23 JULY 1954, Page 24

Irish Travellers

The Stranger in Ireland. By Constantia Maxwell. (Cape. 25s.) 'THE Irish are fond of strangers,' M. de La Boullaye-le-Gouz decided in 1653; and later travellers have usually echoed him. Arthur Young noted that his hosts on his tour of Ireland spent their incomes on hospitality instead of on their estates—or their animals: he heard of a guest on his way to bed in a country house who encountered a ravenous greyhound 'which, jumping up, took the candle out of the candlestick and devoured it in a trice, leaving him in the dark.' Walter Scott confessed that not even Scottish hospitality could match that of Ireland—'everything seems to give way to the desire to accommodate a stranger.' One only of Constantia Maxwell's strangers' gallery—and they are an entertainingly cosmopolitan crew —put in a demurrer: Francisco de Cuellar, an Armada sea captain who was cast away on the Irish coast. Those of his countrymen who were not executed by the authorities as the Queen's enemies were hunted and slaughtered by the natives for plunder. Cuellar himself was lucky to survive: but no sooner would he find some 'savages' to befriend him and provide him with clothing, than others arrived to beat him and leave him stripped again.

Cuellar found that the Irish 'do not eat oftener than once a day, and this is at.flight; and that which they usually eat is butter with oate Lid. They drink sour milk, for they have no other drink; jhe o not drink water, although it is the best in the world.' Soon, oaten bread was to give way to the potato, and by the time le Chevalier de la Tecnaye toured Ireland in the 1790s, poverty and squalor had joined hospitality as the characteristics which most impressed themselves on the visitor. By travelling light—he carried his luggage with him wrapped up in a handkerchief—he saw more of the people than most tourists. 'A pair of breeches fine enough to be rolled into a lump as big as a man's fist' enabled him to appear fashionable whcn he was entertained by the aristocracy; but he could also look enough of a wanderer to be welcomed in the peasants' huts, filthy structures of kneaded mud and straw, without chimneys or windows, housing the livestock as well as the inevitable swarm of children.

I can think of no better introduction to Irish history than these travellers' tales : but The Stranger in Ireland has some defects. The author's (or perhaps the publisher's) decision to have the strangers prefaced by a potted history of Ireland was sensible, but it has led to a tiresome amount of repetition. The quality of the visiting team varies: some should have been dropped in favour of more suitable candidates. Bianconi was a stranger in Ireland only in the sense that Einstein is a stranger in America: in any case his impressions coma at second-hand, through the biography of him by his daughter. And Thackeray's Sketch Book is still fresh enough to bloom in its own right: it needs no re-introduction.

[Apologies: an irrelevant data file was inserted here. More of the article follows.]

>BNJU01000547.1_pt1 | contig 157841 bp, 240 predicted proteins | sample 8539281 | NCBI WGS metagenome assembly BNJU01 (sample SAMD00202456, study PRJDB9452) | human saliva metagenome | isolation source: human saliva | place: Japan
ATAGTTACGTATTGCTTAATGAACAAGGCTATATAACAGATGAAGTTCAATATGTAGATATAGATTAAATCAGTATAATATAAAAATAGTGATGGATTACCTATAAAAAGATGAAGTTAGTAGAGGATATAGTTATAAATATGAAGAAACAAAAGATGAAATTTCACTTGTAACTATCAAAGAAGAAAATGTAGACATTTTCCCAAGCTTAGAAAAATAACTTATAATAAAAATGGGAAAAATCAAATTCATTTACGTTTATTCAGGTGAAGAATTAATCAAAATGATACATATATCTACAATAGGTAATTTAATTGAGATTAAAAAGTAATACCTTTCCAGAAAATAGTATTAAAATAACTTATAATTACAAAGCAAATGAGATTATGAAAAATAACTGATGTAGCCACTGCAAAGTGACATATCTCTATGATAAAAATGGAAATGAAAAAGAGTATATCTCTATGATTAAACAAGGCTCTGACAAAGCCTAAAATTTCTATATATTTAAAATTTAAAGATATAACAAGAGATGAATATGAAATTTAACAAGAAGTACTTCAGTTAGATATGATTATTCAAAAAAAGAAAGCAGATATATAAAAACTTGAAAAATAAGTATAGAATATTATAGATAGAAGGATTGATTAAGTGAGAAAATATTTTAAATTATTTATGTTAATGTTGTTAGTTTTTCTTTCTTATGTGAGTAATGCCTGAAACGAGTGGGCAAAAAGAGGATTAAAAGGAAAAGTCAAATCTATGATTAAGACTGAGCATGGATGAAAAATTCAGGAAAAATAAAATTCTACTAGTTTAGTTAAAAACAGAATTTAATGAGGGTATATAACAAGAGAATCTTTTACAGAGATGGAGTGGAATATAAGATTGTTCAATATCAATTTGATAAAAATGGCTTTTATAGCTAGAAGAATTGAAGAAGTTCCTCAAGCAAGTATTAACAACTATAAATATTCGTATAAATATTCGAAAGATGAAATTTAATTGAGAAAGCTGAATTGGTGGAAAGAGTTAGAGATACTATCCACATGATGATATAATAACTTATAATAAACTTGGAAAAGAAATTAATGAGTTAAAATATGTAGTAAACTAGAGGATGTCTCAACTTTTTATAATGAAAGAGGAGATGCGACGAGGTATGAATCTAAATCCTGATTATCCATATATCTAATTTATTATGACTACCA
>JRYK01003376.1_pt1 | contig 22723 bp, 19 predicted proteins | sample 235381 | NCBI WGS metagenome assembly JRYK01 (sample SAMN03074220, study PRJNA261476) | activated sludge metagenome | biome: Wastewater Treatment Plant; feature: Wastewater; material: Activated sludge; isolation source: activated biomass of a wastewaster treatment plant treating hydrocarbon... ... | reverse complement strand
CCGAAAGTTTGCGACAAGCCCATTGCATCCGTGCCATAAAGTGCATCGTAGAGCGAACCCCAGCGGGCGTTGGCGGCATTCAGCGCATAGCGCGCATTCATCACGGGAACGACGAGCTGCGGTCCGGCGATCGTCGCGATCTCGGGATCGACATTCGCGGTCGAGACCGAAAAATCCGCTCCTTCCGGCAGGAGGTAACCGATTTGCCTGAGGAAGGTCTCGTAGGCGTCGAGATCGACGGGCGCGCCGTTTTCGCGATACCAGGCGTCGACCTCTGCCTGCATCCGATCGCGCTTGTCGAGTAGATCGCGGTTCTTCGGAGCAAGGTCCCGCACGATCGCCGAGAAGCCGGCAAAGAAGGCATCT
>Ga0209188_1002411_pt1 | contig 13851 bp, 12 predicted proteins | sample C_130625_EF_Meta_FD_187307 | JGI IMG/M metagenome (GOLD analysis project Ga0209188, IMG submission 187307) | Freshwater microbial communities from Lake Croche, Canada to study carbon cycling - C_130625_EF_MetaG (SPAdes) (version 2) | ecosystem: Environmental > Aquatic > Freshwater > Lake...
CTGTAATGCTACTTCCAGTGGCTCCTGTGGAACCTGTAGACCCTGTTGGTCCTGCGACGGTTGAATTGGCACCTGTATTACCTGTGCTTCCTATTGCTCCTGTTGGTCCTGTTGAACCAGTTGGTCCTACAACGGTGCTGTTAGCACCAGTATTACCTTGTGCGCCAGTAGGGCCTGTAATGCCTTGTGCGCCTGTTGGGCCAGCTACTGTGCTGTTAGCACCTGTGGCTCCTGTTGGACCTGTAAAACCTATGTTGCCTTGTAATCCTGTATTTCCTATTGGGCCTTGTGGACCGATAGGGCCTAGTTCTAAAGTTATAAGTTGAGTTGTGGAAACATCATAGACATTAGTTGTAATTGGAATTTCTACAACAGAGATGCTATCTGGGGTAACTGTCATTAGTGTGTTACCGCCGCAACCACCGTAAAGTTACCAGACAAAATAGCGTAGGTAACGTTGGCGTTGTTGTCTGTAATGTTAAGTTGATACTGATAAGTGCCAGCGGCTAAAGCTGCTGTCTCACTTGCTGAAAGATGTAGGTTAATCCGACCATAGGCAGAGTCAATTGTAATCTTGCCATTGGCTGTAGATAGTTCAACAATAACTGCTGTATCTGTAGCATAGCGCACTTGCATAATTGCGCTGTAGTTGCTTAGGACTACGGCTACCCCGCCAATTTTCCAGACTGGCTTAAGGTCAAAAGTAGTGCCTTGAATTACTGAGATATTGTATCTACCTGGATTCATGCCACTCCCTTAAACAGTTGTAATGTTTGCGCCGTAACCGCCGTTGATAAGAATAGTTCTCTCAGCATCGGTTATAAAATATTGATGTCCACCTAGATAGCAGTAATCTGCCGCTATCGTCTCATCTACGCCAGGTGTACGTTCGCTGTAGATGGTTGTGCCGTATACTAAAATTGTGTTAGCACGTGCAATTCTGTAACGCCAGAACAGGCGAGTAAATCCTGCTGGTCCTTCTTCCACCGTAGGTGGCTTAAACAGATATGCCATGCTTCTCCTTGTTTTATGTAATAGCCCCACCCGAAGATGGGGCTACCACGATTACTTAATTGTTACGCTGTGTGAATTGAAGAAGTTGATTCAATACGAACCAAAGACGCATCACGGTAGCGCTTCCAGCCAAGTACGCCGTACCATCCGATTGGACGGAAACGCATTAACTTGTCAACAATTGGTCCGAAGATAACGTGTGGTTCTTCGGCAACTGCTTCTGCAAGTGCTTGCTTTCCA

The most serious fault is the amount of irrelevant material included. Edmund Spenser wrote perceptively on Ireland: a pity, then, to squeeze out his views in order to make room for miscellaneous biographical information unconnected with his Irish career, such as a discussion whether he died at Westminster from lack of bread. And nothing is added to the Cuellar tale by the information that the men of the Armada went to confession on an island in Corunna harbour. Drastic pruning of the author's intrusive running com- mentary would have helped, leaving room for more extracts from the strangers' own writings. Still, it is ungrateful to be captious about st book which is immensely readable and impeccably scholarly, and which provides a more illuminating account of the regress of the Irish down to the Famine period than do any of the standard text- books.